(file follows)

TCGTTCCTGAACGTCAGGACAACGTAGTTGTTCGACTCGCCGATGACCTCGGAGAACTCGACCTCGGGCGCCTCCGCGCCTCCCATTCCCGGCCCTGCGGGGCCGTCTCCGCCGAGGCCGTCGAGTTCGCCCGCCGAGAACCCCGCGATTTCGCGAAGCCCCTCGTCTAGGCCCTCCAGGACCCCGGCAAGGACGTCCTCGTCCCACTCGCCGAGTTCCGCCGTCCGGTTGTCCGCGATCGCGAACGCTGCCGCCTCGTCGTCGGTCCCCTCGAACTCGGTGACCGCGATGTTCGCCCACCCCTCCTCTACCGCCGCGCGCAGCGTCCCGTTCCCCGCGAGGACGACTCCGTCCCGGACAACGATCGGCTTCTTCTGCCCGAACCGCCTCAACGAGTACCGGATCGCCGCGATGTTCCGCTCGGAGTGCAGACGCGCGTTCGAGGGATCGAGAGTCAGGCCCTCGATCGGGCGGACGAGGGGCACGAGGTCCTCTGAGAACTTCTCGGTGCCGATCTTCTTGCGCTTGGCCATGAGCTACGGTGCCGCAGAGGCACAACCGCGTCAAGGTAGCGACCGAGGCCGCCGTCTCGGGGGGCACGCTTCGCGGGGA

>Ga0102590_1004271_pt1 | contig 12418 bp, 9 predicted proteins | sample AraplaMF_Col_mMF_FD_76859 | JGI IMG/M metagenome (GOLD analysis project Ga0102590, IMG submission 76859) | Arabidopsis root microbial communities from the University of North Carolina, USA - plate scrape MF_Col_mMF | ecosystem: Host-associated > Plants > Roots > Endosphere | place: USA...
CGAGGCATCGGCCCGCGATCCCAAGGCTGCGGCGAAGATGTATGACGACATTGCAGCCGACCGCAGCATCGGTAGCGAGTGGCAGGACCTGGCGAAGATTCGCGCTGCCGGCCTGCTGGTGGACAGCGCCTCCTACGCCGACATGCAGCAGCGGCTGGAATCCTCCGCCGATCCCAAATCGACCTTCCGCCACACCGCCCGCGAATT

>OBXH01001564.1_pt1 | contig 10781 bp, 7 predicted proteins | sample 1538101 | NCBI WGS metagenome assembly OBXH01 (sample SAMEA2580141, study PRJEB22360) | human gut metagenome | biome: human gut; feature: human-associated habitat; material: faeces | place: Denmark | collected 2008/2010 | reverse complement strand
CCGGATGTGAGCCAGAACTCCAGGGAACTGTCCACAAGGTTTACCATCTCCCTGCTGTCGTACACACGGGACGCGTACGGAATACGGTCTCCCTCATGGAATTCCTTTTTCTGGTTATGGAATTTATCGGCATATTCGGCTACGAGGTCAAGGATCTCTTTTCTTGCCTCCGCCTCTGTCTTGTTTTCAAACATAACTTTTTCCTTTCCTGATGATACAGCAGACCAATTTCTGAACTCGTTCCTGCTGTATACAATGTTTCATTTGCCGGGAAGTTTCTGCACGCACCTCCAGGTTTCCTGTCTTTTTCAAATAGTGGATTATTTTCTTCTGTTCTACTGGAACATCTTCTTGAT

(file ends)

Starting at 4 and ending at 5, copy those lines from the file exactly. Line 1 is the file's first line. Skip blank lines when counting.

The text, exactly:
>OBXH01001564.1_pt1 | contig 10781 bp, 7 predicted proteins | sample 1538101 | NCBI WGS metagenome assembly OBXH01 (sample SAMEA2580141, study PRJEB22360) | human gut metagenome | biome: human gut; feature: human-associated habitat; material: faeces | place: Denmark | collected 2008/2010 | reverse complement strand
CCGGATGTGAGCCAGAACTCCAGGGAACTGTCCACAAGGTTTACCATCTCCCTGCTGTCGTACACACGGGACGCGTACGGAATACGGTCTCCCTCATGGAATTCCTTTTTCTGGTTATGGAATTTATCGGCATATTCGGCTACGAGGTCAAGGATCTCTTTTCTTGCCTCCGCCTCTGTCTTGTTTTCAAACATAACTTTTTCCTTTCCTGATGATACAGCAGACCAATTTCTGAACTCGTTCCTGCTGTATACAATGTTTCATTTGCCGGGAAGTTTCTGCACGCACCTCCAGGTTTCCTGTCTTTTTCAAATAGTGGATTATTTTCTTCTGTTCTACTGGAACATCTTCTTGAT